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Machine guns by state, New Hampshire wins

January 22, 2013

Surprised? There are more machine guns per capita in New Hampshire than in any other state.

Machine Guns per 1,000 People by State
Top Fifteen States:
1. NH 7.47
2. CT 6.13
3. MD 4.03
4. VA 3.69
5. ME 3.51
6. AL 3.25
7. WY 2.88
8. ID 2.72
9. IN 2.60
10. AZ 2.58
11. NV 2.48
12. KY 2.44
13. GA 2.23
14. AK 2.21
15. UT 2.13

Bottom Fifteen States:
36. NC 1.15
37. KS 1.14
38. WI 1.12
39. NE 1.10
40. TX 1.10
41. IA 1.06
42. MA 0.99
43. MI 0.92
44. NJ 0.78
45. CA 0.76
46. DE 0.62
47. RI 0.57
48. WA 0.55
49. NY 0.38
50. HI 0.31

Why does New Hampshire have the most machine guns per capita?

It is due to a variety of reasons. NH has a strong gun culture. NH is one several states without laws regulating machine guns, though, strong federal regulations have been in place since 1934. People tend to have more money in NH than other states. Taxes are lower in NH than in most states. NH has the lowest poverty rate in the nation. Since people in NH make so much money and pay so little in taxes, people in NH have more money to spend on expensive machine guns than people in other states. An interesting point is that, despite NH having the most machine guns, NH has the lowest murder rate. I guess there isn’t a connection between lots of assault weapons and lots of murders.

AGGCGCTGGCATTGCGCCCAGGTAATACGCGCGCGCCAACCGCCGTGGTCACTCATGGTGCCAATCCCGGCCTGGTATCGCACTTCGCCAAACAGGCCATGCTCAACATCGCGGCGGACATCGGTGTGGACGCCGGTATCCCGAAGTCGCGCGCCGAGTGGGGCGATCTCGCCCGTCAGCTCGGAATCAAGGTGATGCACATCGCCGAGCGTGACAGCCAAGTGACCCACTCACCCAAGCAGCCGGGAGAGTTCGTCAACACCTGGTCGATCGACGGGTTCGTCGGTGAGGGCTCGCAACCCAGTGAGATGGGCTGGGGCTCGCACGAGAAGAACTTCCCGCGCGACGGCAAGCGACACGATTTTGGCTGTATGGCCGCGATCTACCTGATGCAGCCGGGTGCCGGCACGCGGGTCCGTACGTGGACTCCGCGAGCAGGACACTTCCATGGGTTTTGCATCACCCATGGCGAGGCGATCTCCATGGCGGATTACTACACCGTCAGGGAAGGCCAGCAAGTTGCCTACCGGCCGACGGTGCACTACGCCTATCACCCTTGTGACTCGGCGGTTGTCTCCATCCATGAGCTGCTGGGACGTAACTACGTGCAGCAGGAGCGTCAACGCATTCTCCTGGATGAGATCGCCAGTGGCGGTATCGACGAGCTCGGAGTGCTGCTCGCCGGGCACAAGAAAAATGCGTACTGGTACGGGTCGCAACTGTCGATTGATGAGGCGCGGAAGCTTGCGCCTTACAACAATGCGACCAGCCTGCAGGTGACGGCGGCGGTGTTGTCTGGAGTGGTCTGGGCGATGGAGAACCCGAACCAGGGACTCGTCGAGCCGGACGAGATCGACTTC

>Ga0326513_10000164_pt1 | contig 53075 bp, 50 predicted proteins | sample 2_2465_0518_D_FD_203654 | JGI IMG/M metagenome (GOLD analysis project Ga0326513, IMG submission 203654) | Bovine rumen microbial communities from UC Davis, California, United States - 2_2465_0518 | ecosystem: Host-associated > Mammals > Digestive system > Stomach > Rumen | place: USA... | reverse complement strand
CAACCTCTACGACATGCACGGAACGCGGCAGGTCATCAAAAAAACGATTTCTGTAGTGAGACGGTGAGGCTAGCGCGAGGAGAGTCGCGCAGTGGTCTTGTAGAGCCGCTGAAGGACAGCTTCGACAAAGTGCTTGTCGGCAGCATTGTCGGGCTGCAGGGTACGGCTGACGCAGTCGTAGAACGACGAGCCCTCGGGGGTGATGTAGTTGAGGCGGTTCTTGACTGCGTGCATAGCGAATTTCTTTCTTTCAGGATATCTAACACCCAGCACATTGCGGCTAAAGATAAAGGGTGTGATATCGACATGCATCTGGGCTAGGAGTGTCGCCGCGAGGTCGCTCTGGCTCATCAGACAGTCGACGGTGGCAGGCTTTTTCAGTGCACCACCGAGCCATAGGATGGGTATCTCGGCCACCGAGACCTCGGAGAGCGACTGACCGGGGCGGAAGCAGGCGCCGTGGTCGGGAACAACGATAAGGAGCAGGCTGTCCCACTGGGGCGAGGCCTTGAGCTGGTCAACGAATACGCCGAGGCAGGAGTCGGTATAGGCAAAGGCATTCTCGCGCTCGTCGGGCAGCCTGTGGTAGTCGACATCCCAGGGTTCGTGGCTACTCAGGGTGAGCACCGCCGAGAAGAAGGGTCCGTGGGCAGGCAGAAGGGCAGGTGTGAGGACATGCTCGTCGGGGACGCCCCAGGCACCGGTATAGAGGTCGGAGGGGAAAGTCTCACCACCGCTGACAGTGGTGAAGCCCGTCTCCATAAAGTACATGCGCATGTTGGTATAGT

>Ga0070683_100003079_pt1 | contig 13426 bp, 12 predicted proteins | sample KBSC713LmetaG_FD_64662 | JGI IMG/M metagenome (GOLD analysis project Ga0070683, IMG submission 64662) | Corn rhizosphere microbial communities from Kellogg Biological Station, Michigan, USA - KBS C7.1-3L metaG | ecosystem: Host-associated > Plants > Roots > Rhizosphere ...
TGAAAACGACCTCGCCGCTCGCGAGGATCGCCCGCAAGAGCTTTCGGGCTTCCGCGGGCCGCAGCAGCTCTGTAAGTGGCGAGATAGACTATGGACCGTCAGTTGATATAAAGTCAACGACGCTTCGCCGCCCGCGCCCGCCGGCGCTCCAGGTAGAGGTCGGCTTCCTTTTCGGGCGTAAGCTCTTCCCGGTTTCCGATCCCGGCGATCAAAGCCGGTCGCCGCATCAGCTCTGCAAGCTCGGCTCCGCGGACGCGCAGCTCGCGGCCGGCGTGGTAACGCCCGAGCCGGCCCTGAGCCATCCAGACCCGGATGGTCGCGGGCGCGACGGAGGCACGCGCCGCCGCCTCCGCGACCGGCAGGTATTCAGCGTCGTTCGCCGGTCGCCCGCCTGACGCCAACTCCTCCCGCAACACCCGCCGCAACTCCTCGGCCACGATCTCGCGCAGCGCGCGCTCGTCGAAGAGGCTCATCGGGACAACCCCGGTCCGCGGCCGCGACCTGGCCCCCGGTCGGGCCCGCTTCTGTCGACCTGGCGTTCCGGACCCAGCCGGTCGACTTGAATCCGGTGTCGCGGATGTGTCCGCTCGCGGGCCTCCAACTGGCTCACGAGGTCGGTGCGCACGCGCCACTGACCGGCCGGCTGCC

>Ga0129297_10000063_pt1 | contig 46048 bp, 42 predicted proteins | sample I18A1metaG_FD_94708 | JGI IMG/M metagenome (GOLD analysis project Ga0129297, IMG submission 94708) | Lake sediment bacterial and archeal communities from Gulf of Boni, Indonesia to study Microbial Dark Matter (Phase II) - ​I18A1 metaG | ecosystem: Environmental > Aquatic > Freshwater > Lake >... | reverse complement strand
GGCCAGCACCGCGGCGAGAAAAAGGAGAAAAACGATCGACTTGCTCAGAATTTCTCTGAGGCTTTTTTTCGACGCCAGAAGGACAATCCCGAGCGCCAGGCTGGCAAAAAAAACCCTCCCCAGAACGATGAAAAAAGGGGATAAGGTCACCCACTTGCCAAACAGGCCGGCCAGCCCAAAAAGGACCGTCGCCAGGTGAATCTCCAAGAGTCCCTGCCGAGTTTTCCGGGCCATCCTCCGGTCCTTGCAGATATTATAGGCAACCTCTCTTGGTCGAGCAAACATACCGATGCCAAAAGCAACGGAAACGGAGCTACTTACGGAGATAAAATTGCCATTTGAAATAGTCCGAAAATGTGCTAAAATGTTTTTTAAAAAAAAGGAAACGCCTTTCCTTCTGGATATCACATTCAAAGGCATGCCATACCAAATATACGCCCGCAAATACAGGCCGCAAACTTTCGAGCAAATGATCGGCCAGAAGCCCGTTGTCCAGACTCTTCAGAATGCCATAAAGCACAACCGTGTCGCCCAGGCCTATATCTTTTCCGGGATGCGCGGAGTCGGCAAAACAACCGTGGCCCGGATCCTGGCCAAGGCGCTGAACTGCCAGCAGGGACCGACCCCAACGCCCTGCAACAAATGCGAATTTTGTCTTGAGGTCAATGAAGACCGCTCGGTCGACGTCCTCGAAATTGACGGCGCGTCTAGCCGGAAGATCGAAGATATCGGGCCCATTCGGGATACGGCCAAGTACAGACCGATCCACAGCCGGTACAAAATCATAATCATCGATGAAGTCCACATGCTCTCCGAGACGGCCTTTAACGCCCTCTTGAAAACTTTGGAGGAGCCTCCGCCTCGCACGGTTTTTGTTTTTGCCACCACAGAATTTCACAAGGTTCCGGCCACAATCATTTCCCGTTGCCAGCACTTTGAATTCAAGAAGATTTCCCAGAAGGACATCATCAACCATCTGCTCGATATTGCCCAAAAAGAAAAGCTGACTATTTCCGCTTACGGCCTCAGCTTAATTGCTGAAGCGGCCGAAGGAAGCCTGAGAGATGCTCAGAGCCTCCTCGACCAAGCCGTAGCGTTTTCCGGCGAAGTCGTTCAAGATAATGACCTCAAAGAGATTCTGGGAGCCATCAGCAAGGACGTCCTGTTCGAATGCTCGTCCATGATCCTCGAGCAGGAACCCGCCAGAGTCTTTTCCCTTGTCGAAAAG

Some speculate that it might be due to so many companies that manufacture machine guns being located in NH. NH is certainly one of the major firearm manufacturing states in the US, as is CT. However, MA is ranked #42 and it is also a major manufacturing center of firearms.

One way or another, we know many folks in NH love machine guns. One of the major 2012 fundraisers for an organization based in the most urban part of New Hampshire, the Manchester Republican Committee, was a machine gun shoot.

As the Union Leader pointed out in a recent editorial, both gun crime and crime in general is down across the country. Citing FBI data, New York University professor Patrick Egan wrote last July, “we are a less violent nation now than we’ve been in over forty years. In 2010, violent crime rates hit a low not seen since 1972; murder rates sunk to levels last experienced during the Kennedy Administration.”

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